Published in Natural Awakenings Atlanta for the column "Walking Each Other Home", November 2022
Before the quarantine I was living my best life, volunteering as a researcher of wild orangutans in Indonesia. My return to the US was just four days before all airports would be closed to international arrivals. I had become so relaxed in the life style of a traveling wildlife volunteer, that I couldn’t have imagined it would end. When I decided to take that four-month world trip, I had no idea that Covid would happen and I would lose my livelihood and have to start over.
When Covid hit I had been nomadic and living single for three years. Living a nomadic lifestyle wasn’t something I had planned necessarily and it was not always easy. It was hard to find others like me traveling alone abroad. Sometimes someone would ask me where I lived but then get very uncomfortable when I’d tell them “I don’t have a home”. Knowing that I could not afford to both pay rent and travel the world at the same time, I chose to sacrifice a home and to become nomadic. I had dreamed of traveling the world extensively since I was a child and I was finally doing it. Travel was important to me, so a little discomfort did not matter. The thought of not being nomadic and working to pay rent each month was more discomforting.
Arriving back to the US when covid hit, I got depressed, like everyone else. We were afraid for our lives and for those of our loved ones. And on top of that, many of us had lost our livelihoods and our jobs. For me the seasonal festival business that was my main income may not be open for years. Right when I had finally reached my goal since childhood, it had ended abruptly. Suddenly I had no income and international travel was off limits. It was time to start something new.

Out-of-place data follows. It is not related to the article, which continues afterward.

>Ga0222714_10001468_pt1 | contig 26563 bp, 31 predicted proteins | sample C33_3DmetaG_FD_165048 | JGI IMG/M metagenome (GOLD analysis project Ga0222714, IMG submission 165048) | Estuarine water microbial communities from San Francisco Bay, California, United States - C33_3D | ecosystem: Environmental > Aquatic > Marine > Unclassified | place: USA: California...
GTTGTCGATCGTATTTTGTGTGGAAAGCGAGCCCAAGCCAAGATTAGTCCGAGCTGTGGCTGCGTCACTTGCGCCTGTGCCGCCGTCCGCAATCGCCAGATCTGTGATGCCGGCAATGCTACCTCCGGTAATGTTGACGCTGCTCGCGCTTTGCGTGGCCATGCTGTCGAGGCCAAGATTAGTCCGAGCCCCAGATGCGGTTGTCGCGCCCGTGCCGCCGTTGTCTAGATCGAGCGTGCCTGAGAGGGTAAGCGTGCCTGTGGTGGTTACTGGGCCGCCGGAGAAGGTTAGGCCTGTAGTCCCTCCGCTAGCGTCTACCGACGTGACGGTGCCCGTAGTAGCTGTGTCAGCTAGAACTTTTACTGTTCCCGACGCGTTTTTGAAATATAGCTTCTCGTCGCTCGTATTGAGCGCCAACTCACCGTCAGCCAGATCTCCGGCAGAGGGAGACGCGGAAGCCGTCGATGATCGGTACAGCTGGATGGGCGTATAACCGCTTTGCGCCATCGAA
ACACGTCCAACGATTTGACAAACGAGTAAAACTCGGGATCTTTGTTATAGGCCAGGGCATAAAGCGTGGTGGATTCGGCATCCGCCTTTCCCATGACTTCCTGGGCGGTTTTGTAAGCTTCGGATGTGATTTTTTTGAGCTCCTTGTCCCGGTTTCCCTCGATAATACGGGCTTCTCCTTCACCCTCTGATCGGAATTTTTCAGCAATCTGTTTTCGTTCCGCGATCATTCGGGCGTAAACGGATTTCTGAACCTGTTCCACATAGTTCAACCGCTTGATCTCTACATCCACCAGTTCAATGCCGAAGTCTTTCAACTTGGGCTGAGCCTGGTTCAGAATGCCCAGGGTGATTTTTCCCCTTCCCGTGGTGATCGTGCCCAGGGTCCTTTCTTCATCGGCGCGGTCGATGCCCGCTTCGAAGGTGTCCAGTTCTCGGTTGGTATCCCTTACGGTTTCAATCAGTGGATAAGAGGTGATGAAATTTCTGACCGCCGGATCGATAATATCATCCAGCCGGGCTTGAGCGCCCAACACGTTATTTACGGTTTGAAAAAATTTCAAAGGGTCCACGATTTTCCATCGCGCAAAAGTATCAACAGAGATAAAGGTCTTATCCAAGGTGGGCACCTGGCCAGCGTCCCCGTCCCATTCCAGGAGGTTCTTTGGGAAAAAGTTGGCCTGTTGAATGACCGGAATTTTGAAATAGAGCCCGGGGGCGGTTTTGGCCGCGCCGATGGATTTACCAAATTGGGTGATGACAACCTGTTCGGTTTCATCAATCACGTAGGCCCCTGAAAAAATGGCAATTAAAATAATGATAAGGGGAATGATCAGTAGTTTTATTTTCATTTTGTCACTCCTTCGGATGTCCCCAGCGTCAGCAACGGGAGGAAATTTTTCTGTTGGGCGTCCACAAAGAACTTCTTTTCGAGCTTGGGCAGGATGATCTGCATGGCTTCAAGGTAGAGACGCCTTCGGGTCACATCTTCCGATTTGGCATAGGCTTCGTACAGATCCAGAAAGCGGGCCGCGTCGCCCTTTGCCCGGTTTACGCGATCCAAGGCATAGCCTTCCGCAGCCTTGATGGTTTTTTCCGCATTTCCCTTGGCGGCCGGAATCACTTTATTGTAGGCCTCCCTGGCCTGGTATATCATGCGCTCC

This was not the first time that I’d had to begin a new life. Already, three times before, I had lost almost everything I had. The first time was as a young adult, when I moved from Georgia to the west coast, trying to help a partner escape heroin addiction. Then again, ten years later when I evacuated New Orleans from Hurricane Katrina. And once more a few years ago, when my partner and I split up, and we had to sell the earthship home that we had spent the last several years, and every ounce of our income, blood, sweat and tears, to build. Each event was as heartbreaking as the last.
When Covid came along it was my fourth time starting over. It is never any easier than the time before. The only difference now was that starting over was not new to me. I began to wonder, “Why does this keep happening to me?” and “What am I supposed to learn from this lesson?”. It was difficult every time I was sent down a new path and forced to start a new life. Once again, I was heartbroken for a life now gone. The sadness was overwhelming. I needed to know what the universe was trying to teach me for this to keep happening.
Eventually, I began to understand. I remembered the other times that I had lost everything and what had happened next. From my tragedy always came a renewal, a rebirth. I finally began to see that after each loss there was always a better path ahead, and often a much healthier one. That realization would give me the strength and courage to keep going each time.
Choosing to trust that everything would work out, relieved so much worry and sadness that may have stunted my growth moving forward. I feel fortunate to have had those difficult experiences now. They taught me that there is no reason to believe that things will not work out because they always have in the past. Today, those memories of times of loss are a reminder of that. That each time I have had to start over, an even better life than before lay ahead of me.